Like many Israeli startups, Backed has a personal backstory. In this case, it was Woltsovitch’s experience in the American credit market as a non-U.S. citizen.

Arriving in the United States in 2008 after earning his master’s degree in art sciences in Holland, Woltsovitch soon had a steady income and savings. Yet without any credit history, he was forced to pay a lot of money up front for an apartment and was subject to higher fees and rates on loans.

“That is how I encountered the problem with the credit system and how it’s challenging to kick-start your credit record,” he said.

That year, a worldwide financial crisis resulted in regulatory measures that severely limited access to unsecured loans and credit cards even for young adults with U.S. citizenship. In 2013, Woltsovitch and Israeli venture capitalist Kfir Moyal started the research that led to co-founding Backed in mid-2014.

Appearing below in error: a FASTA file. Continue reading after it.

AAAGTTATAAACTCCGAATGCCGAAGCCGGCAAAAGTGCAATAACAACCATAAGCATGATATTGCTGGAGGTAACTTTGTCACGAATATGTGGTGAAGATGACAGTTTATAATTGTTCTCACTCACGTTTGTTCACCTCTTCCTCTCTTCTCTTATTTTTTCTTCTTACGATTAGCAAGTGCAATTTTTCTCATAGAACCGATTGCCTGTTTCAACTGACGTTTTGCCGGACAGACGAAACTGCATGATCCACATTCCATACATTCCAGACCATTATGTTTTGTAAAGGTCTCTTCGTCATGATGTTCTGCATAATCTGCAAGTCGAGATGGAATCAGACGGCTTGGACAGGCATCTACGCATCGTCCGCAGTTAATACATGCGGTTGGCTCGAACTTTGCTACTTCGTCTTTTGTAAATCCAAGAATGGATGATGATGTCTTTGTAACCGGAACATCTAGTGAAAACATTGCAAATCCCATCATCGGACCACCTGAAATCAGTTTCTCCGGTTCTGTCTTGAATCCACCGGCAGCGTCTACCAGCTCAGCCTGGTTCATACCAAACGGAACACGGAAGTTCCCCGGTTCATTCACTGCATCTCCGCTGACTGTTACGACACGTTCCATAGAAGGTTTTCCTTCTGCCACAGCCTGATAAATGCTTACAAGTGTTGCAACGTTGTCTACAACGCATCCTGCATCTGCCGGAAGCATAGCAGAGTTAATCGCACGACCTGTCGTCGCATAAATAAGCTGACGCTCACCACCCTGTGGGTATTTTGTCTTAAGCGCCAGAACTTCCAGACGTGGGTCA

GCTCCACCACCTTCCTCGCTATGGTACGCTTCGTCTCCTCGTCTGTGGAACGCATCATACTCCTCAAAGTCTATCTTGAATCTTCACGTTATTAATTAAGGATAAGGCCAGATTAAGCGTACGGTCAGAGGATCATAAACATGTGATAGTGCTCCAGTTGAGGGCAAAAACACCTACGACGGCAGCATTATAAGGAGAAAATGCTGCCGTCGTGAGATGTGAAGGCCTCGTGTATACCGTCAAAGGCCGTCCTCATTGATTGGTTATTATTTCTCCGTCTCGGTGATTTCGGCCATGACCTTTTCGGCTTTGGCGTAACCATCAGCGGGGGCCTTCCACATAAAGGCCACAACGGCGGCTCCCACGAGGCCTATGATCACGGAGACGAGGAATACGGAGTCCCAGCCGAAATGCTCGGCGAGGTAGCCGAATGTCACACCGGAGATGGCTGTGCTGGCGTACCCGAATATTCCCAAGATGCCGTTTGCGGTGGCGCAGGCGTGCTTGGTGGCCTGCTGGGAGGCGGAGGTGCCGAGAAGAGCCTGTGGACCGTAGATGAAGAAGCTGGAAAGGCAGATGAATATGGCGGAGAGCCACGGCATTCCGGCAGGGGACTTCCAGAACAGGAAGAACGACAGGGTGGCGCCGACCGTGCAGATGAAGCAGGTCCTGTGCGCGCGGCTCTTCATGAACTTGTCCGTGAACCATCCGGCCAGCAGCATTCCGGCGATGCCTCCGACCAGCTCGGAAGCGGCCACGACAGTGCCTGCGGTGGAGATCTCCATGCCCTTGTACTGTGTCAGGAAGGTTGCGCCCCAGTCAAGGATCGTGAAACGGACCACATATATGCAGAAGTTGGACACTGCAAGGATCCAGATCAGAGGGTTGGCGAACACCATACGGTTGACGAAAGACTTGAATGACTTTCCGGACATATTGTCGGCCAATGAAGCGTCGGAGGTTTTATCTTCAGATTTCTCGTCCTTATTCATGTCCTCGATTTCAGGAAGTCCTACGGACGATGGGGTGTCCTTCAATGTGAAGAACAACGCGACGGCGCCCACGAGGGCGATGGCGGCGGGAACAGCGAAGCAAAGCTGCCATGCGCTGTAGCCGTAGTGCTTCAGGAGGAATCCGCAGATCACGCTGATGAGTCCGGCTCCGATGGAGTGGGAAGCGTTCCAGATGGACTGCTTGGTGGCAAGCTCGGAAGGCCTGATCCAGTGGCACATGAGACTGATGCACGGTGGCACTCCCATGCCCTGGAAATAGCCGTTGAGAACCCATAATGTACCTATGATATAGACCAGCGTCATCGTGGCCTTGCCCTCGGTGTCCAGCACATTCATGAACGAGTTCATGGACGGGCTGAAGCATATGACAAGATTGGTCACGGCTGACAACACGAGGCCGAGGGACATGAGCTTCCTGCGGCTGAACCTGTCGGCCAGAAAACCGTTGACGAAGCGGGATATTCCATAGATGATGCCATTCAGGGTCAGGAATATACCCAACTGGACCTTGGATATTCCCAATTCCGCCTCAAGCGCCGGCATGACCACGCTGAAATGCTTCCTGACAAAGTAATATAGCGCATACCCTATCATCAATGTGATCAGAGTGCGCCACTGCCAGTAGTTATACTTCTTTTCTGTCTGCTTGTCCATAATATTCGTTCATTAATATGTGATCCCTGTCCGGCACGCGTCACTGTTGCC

“We saw a huge boom in online lending, but about 90 percent of applicants are rejected for credit,” Woltsovitch said. “Then we learned about peer-to-peer lending. We really like emerging industries and we wanted to see where there was space for optimization and improving conversion rates.

“That is where we came up with [the] idea of [a] parent lending kids their credit score rather than cash. We believe this solution helps both sides because it allows kids to build a credit history and relieves the financial burden on parents.”

With its headquarters in New York and its R&D in the WeWork co-working space in Tel Aviv, Backed plans to allocate about half its new cash infusion to further developing its product and employee base, and half to customer acquisition and revenue growth.